S. James Gates, Jr.

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Most noted for his work on supersymmetry, supergravity and superstring theory, Sylvester James Gates, Jr. first became interested in science at just eight years old when his father bought him an Encyclopedia Britannica set. His father served in the U.S. Army and by the sixth grade, Gates had lived in six cities.

Through the years, the importance of education continued to be a major part of his upbringing. After graduating Jones High School in 1969, Gates earned both his B.S. degrees in mathematics and physics, and his Ph.D. degree in physics from the Massachusetts Institute of Technology (MIT).

From 1977 to 1980, Gates attended Harvard University as a junior fellow in the Harvard Society of Fellows. He later accepted teaching roles at various universities, including MIT and Howard University. At MIT, he served as an assistant professor of applied mathematics and director of the Office of Minority Education. At Howard, he served as a professor of physics and the director of the Center for the Study of Terrestrial and Extraterrestrial Atmospheres. Gates joined the University of Maryland in 1984, and in 1998, was named the John S. Toll Professor of Physics – the first African-American to hold an endowed chair in physics at a major research university in the country. Gates still holds this position.

Throughout his career, Gates has written or co-written more than 120 research papers about mathematics and theoretical physics, and has been regularly featured on NOVA, a long-running Public Broadcasting Service series on science. In addition to his research, he is an advocate for education and breaking down the complexities of physics so everyone can understand. For instance, in 2006, Gates completed a DVD series consisting of 24 half-hour lectures that explain the complexities of unification theory. Additional media appearances include the 2011 Isaac Asimov Memorial Debate hosted by Neil DeGrasse Tyson and the BBC Horizon documentary The Hunt for Higgs in 2012.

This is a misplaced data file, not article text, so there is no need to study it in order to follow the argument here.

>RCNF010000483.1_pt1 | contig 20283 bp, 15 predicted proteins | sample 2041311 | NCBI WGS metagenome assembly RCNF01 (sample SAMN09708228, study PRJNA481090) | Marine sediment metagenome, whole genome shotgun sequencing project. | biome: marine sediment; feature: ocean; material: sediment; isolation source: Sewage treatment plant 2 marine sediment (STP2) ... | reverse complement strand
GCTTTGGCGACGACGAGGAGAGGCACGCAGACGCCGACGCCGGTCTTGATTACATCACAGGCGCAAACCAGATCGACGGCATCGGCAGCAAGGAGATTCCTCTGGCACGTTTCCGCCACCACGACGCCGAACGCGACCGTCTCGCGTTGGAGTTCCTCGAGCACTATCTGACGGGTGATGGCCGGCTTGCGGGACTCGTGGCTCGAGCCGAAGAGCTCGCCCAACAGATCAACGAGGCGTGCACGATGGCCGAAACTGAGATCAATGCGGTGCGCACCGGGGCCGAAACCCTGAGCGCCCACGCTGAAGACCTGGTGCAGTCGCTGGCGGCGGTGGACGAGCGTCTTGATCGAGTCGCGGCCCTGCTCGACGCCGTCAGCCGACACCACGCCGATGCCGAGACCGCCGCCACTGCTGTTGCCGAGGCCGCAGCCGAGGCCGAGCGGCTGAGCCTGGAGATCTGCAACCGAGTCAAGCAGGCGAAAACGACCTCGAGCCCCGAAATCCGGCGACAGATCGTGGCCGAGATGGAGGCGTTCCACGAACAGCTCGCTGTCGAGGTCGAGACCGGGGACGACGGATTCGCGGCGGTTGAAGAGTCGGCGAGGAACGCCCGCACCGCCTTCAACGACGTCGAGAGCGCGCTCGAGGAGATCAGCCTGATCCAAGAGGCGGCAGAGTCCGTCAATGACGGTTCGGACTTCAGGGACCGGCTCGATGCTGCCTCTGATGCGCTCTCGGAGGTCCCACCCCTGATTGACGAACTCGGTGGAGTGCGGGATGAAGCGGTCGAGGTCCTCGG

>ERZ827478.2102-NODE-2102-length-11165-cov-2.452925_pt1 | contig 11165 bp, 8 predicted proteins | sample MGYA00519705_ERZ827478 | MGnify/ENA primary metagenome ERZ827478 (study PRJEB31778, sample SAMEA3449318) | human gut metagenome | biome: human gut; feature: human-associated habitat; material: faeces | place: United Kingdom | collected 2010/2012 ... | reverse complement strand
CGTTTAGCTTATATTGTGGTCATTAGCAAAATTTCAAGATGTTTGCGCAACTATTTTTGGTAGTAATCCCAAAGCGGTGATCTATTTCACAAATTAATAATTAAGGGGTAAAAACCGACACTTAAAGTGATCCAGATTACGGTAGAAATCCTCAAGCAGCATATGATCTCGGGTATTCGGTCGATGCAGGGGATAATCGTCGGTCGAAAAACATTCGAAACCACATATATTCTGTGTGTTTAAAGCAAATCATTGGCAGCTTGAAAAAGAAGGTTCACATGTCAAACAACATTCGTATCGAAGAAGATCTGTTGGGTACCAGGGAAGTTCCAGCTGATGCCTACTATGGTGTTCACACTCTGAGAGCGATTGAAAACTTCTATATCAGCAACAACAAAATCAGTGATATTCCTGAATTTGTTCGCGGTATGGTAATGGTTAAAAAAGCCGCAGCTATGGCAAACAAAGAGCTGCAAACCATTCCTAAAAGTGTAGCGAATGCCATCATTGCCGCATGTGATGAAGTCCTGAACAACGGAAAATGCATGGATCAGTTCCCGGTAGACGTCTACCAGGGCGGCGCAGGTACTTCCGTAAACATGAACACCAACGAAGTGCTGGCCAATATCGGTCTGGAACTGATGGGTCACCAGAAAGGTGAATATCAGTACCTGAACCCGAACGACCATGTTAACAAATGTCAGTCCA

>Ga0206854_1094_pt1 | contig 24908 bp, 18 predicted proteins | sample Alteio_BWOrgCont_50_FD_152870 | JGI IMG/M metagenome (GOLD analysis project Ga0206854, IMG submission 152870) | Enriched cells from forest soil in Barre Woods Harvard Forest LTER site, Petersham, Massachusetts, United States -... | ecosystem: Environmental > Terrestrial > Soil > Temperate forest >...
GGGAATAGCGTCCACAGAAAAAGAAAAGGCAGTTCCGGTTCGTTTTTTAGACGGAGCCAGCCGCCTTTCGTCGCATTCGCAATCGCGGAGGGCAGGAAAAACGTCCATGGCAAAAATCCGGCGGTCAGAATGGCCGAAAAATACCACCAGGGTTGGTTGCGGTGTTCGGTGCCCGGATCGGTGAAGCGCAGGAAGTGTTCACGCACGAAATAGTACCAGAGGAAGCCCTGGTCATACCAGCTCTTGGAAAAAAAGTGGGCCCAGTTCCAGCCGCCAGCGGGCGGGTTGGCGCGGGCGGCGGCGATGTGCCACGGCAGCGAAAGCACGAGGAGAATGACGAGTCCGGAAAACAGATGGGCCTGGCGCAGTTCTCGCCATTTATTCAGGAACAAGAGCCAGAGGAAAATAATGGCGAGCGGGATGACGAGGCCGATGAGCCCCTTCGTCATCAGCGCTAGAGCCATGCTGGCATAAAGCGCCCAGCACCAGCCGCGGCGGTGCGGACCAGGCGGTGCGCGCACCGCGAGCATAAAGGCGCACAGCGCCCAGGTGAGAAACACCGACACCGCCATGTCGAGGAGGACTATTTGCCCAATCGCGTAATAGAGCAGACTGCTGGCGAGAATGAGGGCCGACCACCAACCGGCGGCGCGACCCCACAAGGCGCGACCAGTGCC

Gates has received many awards and honors, including being the first recipient of the 1994 American Physical Society’s Edward A. Bouchet Award, earning the 2013 National Medal of Science, being appointed to President Barack Obama’s Council of Advisors on Science and Technology, and being nominated by the Department of Energy as one of the USA Science and Engineering Festival’s “Nifty Fifty” speakers.


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